Throughout the month, CASA has partnered with the Joy series, providing everyone with the joy of listening to awesome artists with Hispanic and Latin heritage/origins, like Ariel and the culture, Karma Rivera, Tres Leches and closing with a live performance at 35 W. Wacker by Adam Martinez & Abel.

We love sharing our culture with others, so we hosted two virtual courses together with Adelante, Digita’s Hispanic and LatinX ERG. One being How to make Alebrijes, with Puech Ikot’s Carlos Orozco, a Mexican artist that guided us through the making and the story behind the tradition and the other being, Appearances Can Be Deceiving: Frida Kahlo with Luanda Lopez Herrera, the curator of an exhibition that has traveled around the world. She uncovered for us interesting Frida Kahlo facts, along with behind-the-scenes insights into the exhibition.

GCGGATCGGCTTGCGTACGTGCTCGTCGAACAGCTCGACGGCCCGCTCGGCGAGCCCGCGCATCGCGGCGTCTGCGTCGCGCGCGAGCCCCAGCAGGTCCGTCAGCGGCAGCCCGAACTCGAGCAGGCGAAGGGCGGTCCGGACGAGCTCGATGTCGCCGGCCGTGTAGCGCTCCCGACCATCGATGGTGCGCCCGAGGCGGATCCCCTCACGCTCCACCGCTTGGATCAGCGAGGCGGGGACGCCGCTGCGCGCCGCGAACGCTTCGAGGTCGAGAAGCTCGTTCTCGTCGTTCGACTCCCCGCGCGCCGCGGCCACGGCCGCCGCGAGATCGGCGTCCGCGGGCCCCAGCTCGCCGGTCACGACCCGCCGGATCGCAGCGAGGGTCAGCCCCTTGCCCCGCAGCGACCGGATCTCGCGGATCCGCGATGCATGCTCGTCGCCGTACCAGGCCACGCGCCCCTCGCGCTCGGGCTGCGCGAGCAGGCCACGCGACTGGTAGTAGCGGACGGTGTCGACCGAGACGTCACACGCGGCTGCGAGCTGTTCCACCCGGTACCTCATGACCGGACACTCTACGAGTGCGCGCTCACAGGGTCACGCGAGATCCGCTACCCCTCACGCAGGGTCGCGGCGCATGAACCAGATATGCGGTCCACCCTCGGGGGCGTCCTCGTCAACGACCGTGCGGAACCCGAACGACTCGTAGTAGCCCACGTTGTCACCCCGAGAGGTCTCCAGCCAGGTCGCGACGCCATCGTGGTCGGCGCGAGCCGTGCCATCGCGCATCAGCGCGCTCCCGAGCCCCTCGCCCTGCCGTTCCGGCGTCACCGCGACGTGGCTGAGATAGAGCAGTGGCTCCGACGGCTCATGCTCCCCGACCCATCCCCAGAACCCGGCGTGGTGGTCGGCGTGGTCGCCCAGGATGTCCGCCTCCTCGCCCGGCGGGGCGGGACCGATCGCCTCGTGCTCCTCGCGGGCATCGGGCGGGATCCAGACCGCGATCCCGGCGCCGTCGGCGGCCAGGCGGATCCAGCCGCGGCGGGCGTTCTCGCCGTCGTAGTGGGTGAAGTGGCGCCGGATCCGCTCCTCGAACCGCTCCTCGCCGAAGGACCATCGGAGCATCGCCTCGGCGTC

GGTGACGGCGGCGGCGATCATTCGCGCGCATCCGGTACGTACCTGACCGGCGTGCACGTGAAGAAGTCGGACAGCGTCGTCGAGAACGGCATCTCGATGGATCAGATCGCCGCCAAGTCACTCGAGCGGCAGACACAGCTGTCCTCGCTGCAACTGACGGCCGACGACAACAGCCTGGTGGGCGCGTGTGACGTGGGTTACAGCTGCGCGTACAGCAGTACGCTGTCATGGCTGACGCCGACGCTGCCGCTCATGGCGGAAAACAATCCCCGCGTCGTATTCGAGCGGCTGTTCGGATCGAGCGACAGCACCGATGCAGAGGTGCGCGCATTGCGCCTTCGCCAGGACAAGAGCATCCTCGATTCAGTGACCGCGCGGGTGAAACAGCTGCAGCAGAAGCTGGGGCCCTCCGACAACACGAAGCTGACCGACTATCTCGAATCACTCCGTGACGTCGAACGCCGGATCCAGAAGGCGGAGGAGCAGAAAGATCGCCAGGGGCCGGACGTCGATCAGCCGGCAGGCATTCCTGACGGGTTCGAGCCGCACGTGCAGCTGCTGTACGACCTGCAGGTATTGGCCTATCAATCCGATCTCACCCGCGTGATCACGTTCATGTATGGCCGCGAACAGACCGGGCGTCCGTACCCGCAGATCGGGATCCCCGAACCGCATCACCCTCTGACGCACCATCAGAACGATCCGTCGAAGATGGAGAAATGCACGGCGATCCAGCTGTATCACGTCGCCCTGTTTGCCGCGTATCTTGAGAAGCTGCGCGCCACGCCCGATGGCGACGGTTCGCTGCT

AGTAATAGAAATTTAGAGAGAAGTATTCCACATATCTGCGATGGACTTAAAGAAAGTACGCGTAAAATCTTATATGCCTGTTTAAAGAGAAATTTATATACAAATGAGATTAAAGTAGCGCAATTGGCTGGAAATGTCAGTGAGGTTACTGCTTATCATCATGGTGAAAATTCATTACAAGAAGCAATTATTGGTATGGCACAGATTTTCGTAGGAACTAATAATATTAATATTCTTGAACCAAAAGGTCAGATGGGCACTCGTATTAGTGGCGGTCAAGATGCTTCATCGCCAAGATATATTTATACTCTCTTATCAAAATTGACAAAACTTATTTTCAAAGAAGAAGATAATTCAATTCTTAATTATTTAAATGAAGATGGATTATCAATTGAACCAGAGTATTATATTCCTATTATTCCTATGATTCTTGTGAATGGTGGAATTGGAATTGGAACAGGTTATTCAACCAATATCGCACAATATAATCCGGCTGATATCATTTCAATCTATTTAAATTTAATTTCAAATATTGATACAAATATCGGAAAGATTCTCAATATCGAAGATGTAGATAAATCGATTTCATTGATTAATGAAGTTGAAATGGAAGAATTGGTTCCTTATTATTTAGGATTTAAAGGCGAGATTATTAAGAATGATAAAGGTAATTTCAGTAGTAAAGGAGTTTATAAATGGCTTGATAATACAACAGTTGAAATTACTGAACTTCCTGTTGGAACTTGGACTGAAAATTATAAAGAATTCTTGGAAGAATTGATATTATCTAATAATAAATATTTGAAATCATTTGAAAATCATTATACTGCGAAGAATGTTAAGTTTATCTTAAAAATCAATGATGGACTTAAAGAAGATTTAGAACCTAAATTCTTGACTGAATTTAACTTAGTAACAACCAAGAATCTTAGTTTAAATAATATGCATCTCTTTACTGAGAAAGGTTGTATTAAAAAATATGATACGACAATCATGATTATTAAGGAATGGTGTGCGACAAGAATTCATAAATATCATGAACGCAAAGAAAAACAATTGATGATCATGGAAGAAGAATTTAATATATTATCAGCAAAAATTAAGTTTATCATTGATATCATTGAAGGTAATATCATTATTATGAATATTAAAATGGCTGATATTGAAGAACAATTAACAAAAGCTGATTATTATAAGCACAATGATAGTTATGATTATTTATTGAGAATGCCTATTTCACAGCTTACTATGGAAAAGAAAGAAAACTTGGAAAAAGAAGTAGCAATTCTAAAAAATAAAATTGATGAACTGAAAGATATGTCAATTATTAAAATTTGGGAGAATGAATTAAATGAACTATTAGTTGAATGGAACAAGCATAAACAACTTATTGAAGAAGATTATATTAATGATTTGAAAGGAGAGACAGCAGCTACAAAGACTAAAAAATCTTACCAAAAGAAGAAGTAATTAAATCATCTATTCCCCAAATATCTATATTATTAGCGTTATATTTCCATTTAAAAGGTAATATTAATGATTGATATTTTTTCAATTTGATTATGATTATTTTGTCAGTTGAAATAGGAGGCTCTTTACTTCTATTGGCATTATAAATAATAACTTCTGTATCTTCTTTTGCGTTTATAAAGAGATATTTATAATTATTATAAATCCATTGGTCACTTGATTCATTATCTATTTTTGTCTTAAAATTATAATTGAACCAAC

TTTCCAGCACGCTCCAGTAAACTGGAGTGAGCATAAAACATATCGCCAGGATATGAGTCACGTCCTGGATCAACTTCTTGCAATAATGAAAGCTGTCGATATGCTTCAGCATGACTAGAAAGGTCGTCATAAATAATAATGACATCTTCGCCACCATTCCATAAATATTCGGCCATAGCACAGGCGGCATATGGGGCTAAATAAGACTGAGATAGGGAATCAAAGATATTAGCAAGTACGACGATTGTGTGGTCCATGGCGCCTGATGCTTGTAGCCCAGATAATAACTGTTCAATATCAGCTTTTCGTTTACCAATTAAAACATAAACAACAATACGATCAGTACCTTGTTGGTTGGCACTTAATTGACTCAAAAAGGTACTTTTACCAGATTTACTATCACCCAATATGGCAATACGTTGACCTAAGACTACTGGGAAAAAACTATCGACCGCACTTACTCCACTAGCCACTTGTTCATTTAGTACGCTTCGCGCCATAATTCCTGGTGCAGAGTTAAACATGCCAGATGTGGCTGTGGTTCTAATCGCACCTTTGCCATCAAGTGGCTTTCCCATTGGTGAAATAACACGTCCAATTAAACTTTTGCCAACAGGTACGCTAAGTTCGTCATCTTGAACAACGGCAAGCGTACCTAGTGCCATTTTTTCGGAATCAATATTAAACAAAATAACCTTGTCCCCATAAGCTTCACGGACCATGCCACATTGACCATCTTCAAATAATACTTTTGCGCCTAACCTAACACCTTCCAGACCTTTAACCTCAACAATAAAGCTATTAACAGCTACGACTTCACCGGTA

What are some of the biggest challenges the Hispanic community encounters professionally?

It’s often usual for LatinX and Hispanics to feel like they’re missing a voice that represents us and advocate for us with leadership, so hopefully CASA is giving more visibility to the community internally.

Finding inspiring mentors in positions of leadership is also very important for our talent to feel empowered and learn from others they can identify with, and sometimes this can be hard to find.

Another important challenge that we all need to help break is the perception that Hispanic talent can only work on Hispanic-targeted advertising. Being part of the culture might give these employees more insight for this kind of work, but it’s not our only skill, and we should not be exclusively boxed there.

Our culture really values together-time and physical contact. Finding ways to come together when we are back in the office is an important motivator, that frankly, just makes us joyful and happy.

What kind of support does CASA offer to help employees show up as their authentic selves, promote advocacy and create change in terms of representation in the industry?